Even as the vaccine site opened in March, the church remained open for some services. The Abbey is set to reopen for tourists on May 21.

The vaccine site is open to people with appointments through the National Health Service and will run until at least the end of June, the Abbey said on its website.

Salisbury Cathedral in Salisbury, England, is also a part of Britain’s vaccination campaign. After getting a shot there, people are serenaded by the church organ as they wait out the 15-minute post-vaccination observation period.

“Oh, I just love the organ,” Margaret Drabble, 83, a former schoolteacher, said as she waited after she got her vaccine. “It’s so beautiful.”

More than half of Britain’s population has received at least one dose of a vaccine, according to Our World in Data. After the country was battered by a more contagious variant this winter, cases there have fallen to a daily average of about 2,200.

In an effort to make getting the vaccine extremely convenient, David Richardson, a Miami Beach city commissioner, set up a pop-up vaccine site on the city’s South Beach this month. “By popular demand,” it was back again the next week, and it will be back on the beach at various locations throughout the month.

“Maybe I could reach people on the beach that would otherwise not be interested in getting a vaccine,” Mr. Richardson recalled thinking. On its second day on the beach, the pop-up site ran out of its 125 Johnson & Johnson vaccine doses and had 50 more brought out, which it also used up.

Mr. Richardson said that posts on social media let Miami Beach residents know where the medical van administering the shots will be, and — not unlike a popular food truck — people “follow the van.”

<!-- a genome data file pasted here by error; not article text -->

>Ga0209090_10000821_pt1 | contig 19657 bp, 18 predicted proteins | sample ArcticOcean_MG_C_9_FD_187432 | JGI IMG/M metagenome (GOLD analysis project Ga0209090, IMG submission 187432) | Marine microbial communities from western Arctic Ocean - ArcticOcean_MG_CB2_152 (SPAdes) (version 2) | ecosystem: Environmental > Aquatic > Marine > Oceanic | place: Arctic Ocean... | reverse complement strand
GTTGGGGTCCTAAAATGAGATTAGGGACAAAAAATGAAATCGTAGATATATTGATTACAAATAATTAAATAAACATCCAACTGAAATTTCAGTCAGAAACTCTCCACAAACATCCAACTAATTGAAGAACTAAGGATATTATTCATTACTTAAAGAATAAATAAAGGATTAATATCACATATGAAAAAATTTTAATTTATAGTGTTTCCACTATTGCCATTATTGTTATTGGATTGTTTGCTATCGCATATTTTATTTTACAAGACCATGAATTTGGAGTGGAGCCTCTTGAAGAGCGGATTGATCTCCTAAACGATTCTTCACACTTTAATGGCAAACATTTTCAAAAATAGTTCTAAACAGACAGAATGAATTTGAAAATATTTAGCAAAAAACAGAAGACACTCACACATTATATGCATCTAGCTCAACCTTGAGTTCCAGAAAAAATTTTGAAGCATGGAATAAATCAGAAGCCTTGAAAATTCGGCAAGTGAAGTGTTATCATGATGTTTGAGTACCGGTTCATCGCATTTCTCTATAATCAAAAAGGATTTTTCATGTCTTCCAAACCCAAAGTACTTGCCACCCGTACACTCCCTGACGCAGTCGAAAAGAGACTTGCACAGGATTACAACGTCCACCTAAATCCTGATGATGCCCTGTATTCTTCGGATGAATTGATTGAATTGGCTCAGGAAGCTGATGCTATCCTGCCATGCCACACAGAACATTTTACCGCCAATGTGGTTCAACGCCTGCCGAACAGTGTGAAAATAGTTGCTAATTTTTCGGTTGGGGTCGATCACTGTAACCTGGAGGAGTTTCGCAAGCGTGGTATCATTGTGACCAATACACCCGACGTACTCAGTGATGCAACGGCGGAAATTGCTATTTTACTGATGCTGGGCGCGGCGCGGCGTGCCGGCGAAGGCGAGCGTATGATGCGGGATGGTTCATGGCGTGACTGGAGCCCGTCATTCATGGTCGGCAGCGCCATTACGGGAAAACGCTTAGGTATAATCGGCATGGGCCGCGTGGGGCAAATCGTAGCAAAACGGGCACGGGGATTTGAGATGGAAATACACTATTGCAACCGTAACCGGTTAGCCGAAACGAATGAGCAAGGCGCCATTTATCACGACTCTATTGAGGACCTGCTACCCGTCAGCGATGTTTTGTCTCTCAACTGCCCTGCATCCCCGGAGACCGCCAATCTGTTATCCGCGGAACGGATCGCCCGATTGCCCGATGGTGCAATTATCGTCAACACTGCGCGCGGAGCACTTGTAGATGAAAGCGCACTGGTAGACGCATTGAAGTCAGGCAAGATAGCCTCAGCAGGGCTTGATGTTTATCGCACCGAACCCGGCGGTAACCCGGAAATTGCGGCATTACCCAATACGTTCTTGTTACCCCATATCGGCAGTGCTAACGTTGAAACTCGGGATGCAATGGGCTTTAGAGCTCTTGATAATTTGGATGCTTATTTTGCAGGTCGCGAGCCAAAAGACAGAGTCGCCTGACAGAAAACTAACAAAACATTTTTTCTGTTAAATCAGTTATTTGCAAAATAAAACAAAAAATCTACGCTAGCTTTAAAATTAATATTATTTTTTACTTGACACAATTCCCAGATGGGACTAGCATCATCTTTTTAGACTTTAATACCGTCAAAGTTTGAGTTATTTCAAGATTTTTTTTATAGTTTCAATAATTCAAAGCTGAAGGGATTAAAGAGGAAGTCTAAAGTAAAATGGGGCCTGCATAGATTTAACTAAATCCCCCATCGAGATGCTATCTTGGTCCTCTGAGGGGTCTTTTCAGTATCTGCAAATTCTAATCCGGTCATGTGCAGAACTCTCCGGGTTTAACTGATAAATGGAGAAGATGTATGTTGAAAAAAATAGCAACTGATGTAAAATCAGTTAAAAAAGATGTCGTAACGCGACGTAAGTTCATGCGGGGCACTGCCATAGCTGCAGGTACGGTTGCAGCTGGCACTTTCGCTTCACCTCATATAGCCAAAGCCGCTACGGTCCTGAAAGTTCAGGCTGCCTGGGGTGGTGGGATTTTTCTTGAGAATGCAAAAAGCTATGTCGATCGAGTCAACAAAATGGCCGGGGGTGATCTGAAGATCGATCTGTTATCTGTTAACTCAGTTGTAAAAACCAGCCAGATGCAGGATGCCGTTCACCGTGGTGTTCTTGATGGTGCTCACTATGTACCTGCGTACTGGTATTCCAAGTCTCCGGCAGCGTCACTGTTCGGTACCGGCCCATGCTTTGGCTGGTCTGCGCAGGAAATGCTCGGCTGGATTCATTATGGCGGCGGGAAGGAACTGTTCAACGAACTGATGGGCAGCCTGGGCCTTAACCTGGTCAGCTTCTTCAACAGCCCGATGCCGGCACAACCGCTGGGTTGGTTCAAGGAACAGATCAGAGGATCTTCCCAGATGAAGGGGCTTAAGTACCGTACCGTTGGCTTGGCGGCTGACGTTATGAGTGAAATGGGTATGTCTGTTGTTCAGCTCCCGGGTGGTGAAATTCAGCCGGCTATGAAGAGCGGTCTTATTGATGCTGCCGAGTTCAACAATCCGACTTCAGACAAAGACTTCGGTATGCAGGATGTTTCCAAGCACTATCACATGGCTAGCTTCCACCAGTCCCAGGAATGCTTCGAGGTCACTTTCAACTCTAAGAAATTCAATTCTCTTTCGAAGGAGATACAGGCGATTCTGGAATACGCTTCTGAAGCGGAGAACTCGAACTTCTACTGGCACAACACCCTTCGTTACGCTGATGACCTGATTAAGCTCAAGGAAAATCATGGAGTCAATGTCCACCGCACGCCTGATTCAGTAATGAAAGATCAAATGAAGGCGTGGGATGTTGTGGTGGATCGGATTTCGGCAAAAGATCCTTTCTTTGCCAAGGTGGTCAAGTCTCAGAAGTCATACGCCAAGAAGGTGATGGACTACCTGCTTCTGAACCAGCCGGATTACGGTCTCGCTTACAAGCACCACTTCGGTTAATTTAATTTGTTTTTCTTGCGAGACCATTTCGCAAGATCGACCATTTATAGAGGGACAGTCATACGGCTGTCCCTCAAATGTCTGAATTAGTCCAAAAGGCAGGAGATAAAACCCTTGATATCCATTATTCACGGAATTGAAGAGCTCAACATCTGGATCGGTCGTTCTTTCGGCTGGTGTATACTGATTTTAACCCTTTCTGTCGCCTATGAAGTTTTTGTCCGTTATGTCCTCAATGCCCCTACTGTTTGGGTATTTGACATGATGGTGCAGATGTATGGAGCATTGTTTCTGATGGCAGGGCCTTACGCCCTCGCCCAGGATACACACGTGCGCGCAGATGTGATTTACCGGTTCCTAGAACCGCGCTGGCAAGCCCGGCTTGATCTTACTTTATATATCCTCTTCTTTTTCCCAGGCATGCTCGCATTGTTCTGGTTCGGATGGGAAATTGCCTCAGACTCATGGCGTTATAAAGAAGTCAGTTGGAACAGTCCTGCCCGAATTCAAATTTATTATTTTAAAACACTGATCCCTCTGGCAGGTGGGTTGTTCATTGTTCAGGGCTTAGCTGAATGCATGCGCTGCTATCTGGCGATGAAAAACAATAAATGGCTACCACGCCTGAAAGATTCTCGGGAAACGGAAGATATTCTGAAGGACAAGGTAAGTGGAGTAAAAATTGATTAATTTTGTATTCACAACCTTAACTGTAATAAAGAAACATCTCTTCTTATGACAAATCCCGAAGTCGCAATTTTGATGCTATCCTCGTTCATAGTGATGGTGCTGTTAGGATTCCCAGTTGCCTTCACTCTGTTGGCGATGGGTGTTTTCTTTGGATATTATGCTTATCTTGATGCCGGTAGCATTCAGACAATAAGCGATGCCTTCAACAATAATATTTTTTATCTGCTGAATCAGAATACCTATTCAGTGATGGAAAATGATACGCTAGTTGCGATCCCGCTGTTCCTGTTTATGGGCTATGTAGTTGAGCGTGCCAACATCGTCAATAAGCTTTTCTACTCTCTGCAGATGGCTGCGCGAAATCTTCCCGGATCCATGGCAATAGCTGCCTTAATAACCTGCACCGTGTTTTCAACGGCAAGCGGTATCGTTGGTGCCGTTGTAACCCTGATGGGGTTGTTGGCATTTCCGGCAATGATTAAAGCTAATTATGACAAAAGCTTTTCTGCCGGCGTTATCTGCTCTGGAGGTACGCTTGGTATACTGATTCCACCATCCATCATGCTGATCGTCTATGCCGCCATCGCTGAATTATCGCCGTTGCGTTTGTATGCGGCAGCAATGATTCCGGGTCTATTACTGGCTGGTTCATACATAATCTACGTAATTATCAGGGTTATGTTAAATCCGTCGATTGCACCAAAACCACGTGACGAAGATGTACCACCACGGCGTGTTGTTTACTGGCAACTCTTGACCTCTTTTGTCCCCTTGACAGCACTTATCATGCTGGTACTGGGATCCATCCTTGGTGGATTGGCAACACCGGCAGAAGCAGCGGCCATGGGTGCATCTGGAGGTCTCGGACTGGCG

But regular beachgoers have also gotten shots at the sites. “We’ve had a few people come in their bathing suit,” Mr. Richardson said. “We’ve certainly had more than a few come without a shirt on and hang out.

The area under the 94-foot-long model of a blue whale at the American Museum of Natural History is also a New York City walk-up vaccination site. Anyone who gets vaccinated at the site will also receive a voucher for free admission to the museum at a later date.

The spot under the whale — which now has a bandage on its side — is the city’s “hottest new vax site,” Mark Levine, a City Council member, said in a tweet.

Ellen Futter, the president of the museum, said in April before the site opened: “In years to come — I really can imagine this — we will look at images of New Yorkers getting vaccinated under the whale, and it will be a snapshot of New York and New Yorkers fighting back, caring for themselves, caring for one another, and of the time when things started to turn for the better.”

Other museums have also gotten into the act.

Visitors at the Castello di Rivoli, a contemporary art museum near Turin, Italy, can be vaccinated while surrounded by art, such as a wall painting by a Swiss artist, Claudia Comte.

Ms. Comte collaborated with a composer, Egon Elliut, to create a soundscape for people being vaccinated. The music evokes “a dreamlike feeling,” she said.

Unlike sterile pharmacies or desolate abandoned spaces that have been used for inoculations, the museum offers a calming place to get a shot for those who may have been nervous about it.

“The anxiety of getting a vaccination disappeared in these beautiful rooms, surrounded by music,” said Patrizia Savoia, a retiree who lives within walking distance. “It was very relaxing.'

On Sunday, 200 doses of the Johnson & Johnson vaccine will be available at the base of Arapahoe Basin Ski Area in Summit County, Colo., and appointments or Colorado residency will not be required.

“Hopefully by bringing this vaccine point of distribution to A-Basin, we can help our community continue the progress that we have made to put this challenging year behind us,” said Tony Cammarata, the head of the Arapahoe Basin Ski Patrol.

The tent will be set up on the ski area’s “beach,” which in nonpandemic times is a popular tailgating spot. Emergency medical workers from the ski patrol will be on hand, and those who get a shot will get a free drink.

“The least we could do to thank our guests for their contribution,” Mr. Cammarata said, was “a bacon Bloody Mary.”